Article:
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Due Diligence: Preparation is Key

 

Last week I wrote a blog that focused on the value of preparation in the sale of any business. This week’s post will continue in that theme. This time regarding a key part to any business sale: due diligence review. In our blog post from December 30th, Corrie discussed the importance of due diligence and provided some excellent resources for anyone interested in learning more about the process. Check it out here.

I am not going to rehash the importance of due diligence here because I am assuming you understand that it is extremely important. Instead, let’s focus on how to prepare for due diligence and how preparation (or lack thereof) can make or break a deal.

According to the Harvard School of Business, between 70% and 90% of all M&A deals fail. This number goes up and down depending on the size of the business deal, but the research shows that this trend applies across the board. Any number of things can cause a deal to fall apart, but there is one common factor that plays a role in many failed deals: TIME. A common adage in sales is that “time kills all deals” and that applies to M&A deals too. Once a purchase offer is accepted, both buyer and seller have a list of tasks to complete before closing; it is then the clock begins ticking. The longer it takes to get from offer to closing, the more chances there are for the deal to fall apart. Parties can start second-guessing their sale terms or begin thinking about renegotiating the price. For example, unexpected things can happen (such as a global pandemic) that can hurt the business profits and plummet the value. The future is never certain, so the quicker you can close, the better chance you have of avoiding potential pitfalls.

The closing process has many moving parts and involves a “village” of attorneys, accountants, bankers, and other experts. You will not be able to control all of those people or how long it takes them to do their work, but due diligence is one factor that the buyer and seller control, and it can make or break a deal. If a buyer can present a clean, carefully considered list of requests, and the seller can quickly provide everything requested, the diligence process can be very smooth and pleasant. Things go awry though when buyers make excessive requests that are irrelevant or sellers take too long to provide necessary information. When the diligence process breaks down, it slows down the closing and causes frustration all around. This brings me back to my theme: preparation. A lot of due diligence involves the same key documents and information, and the more that gets done ahead of time, the easier the process can be for everyone.

 

For Buyers:

The best way to streamline the due diligence process is to streamline your request list. Once an offer is accepted, buyers will be asked to provide a list of all items they would like to review for their due diligence. Some buyers submit generic request lists that they received from their lawyer (or that they downloaded off the internet), but that is often counter-productive. Those generic request lists often include hundreds of items, and many of those items are irrelevant or do not apply to the specific deal. However, the seller and their team still have to pore over this bloated list and figure out what they actually have to provide. This leads to unnecessary delays, and it can cause frustration and exhaustion on both sides. Once an offer has been accepted, the buyer should go through their request list and carefully consider what items are actually helpful and which ones are not. Don’t think that you only get one chance to request information. Due diligence is an ongoing process, so it is far better to be judicious with your list and request more details later.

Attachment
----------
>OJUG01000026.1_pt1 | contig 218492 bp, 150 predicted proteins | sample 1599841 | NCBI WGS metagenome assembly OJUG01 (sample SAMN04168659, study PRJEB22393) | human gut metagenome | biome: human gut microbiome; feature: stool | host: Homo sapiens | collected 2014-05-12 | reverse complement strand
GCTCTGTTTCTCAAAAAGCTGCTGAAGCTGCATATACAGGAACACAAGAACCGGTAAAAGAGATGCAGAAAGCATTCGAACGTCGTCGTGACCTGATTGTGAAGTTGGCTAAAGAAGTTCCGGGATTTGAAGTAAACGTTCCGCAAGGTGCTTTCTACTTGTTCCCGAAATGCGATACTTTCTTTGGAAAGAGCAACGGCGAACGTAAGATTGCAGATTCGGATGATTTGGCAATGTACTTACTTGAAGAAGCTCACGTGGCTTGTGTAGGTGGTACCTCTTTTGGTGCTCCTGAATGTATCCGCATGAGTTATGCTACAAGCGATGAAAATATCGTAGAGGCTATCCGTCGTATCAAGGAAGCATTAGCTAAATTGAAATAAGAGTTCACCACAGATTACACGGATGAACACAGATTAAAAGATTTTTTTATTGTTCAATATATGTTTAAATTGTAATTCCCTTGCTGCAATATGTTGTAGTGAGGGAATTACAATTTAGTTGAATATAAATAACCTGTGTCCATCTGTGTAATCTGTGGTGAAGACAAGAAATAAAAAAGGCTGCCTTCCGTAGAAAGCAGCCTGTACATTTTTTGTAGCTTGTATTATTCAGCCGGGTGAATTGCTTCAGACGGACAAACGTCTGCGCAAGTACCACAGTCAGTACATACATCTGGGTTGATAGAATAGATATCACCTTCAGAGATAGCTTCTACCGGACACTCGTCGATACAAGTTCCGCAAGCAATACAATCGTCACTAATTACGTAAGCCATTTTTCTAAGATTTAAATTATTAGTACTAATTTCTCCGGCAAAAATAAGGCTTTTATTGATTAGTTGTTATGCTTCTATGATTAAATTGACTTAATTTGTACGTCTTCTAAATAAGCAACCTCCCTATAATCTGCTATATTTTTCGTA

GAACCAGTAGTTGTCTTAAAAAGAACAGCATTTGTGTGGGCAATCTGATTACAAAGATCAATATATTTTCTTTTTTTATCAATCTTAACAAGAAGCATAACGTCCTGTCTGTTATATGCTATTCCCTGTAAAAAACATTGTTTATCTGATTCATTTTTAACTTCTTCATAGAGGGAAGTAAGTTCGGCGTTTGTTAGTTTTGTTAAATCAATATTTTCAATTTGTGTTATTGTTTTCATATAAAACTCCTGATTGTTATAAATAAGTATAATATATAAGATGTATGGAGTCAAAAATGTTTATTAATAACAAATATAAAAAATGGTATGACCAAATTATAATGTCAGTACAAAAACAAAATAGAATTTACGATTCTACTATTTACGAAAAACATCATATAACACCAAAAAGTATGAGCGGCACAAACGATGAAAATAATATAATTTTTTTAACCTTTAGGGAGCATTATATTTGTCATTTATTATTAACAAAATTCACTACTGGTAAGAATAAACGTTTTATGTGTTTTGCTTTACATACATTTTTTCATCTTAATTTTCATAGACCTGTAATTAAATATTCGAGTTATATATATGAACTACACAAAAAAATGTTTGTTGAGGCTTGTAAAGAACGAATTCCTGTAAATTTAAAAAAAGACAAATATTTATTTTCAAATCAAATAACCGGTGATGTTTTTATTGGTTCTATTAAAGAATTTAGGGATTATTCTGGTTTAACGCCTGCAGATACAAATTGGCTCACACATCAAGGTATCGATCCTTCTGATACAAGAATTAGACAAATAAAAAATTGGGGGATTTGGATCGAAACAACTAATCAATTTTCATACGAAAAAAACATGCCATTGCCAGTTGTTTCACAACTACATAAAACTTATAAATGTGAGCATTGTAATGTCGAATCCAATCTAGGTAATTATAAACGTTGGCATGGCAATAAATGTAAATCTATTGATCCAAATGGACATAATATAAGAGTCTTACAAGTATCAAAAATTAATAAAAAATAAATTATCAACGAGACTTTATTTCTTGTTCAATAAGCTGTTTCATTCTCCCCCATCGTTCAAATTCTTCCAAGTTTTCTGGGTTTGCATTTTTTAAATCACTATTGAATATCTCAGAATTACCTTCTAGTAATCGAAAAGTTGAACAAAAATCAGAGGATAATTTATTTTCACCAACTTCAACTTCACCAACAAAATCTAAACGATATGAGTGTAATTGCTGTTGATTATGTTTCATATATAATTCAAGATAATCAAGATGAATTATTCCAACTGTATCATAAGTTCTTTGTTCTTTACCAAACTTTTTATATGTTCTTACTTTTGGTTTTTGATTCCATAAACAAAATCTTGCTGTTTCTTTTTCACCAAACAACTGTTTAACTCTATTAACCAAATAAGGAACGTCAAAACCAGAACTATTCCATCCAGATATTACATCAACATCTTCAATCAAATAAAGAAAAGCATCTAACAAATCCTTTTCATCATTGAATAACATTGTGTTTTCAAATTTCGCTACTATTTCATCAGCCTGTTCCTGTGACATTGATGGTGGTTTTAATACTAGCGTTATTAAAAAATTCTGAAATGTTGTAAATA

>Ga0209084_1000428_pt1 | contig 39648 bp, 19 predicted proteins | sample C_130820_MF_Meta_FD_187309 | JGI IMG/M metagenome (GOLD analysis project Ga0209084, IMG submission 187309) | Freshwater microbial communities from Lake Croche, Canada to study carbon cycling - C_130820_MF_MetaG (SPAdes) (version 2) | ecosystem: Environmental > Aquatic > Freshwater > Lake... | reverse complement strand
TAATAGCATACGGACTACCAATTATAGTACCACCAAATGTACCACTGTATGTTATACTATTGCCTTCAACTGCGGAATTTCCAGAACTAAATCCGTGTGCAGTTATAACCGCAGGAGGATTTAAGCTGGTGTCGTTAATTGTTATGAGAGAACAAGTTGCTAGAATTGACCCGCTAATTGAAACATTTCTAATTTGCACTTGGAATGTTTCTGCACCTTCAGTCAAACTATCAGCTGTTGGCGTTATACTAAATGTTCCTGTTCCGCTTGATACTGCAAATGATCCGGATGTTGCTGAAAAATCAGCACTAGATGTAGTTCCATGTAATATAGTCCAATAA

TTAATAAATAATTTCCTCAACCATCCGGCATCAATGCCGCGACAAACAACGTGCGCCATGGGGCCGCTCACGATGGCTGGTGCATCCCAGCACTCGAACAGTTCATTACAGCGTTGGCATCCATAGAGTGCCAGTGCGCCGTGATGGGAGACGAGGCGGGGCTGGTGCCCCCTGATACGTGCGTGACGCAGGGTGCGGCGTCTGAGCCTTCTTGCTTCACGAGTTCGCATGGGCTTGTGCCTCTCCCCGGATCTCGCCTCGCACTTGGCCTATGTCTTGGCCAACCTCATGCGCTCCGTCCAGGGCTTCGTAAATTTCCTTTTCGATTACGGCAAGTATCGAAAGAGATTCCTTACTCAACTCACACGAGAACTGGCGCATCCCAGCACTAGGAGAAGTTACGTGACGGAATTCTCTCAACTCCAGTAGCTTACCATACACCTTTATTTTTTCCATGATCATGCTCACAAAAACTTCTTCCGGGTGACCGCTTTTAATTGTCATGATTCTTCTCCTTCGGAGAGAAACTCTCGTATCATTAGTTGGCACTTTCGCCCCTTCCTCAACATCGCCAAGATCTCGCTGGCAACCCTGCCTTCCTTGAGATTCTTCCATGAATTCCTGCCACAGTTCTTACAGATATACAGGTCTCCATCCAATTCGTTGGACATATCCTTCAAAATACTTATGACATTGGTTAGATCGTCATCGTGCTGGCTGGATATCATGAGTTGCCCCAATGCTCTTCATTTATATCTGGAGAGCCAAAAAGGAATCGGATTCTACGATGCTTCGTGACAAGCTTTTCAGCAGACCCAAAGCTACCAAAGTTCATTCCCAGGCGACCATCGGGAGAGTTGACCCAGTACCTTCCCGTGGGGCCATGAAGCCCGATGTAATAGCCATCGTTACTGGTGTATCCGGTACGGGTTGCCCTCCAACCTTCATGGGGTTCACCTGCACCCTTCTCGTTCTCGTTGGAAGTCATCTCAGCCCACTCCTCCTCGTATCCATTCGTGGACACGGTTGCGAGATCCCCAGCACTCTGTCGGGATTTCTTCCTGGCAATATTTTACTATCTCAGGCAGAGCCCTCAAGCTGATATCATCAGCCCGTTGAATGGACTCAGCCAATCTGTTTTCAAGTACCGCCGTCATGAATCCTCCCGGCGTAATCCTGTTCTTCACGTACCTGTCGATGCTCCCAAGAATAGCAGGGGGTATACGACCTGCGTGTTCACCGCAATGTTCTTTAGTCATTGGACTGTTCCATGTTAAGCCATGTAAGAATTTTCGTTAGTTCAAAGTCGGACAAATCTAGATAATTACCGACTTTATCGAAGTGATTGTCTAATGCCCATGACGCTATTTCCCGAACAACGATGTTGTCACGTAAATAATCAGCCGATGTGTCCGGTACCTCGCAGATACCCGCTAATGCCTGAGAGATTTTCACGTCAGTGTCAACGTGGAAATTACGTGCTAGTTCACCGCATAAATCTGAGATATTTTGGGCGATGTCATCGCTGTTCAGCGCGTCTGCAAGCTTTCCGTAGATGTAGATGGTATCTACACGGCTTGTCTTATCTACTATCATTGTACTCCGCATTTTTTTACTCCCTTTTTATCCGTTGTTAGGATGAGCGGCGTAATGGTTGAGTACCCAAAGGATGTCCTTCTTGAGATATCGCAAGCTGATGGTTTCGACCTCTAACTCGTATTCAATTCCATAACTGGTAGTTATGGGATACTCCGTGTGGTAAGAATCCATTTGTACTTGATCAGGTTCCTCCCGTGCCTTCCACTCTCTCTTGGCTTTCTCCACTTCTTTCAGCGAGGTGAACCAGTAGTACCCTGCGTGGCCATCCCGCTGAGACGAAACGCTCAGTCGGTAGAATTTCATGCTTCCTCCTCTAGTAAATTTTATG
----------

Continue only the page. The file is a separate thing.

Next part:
For Sellers:

You should consider getting a jump on possible diligence items as soon as you make the decision to sell your business and start marketing it for sale. As a best practice, you should try to prepare the following:

  1. Corporate documents (incorporation documents, by-laws, organizational chart, etc.)
  2. Federal and state tax returns for the past 5 years
  3. Year-end balance sheets and profit & loss statements for the past 5 years (especially if you have not yet filed last year’s tax return)
  4. Balance sheet and profit & loss statements showing current year-to-date
  5. Copies of all company contracts (vendors, customers, employees, etc.)
  6. Documentation regarding any intellectual property of the business
  7. A list of all equipment, vehicles, and hard assets of the business (with value estimates)
  8. Copies of any certifications or licenses held by the business
  9. List of any expected or pending litigation claims against the business

This list is not exhaustive, and every due diligence review is different. However, these are the items that are requested in most every business sale, and any seller should be prepared to provide them upon request.

You may not be able to predict every twist of fate in a deal but being efficient in your due diligence will help everything else go more smoothly. Preparation is key, and the sooner you start, the easier time you will have with the diligence process.

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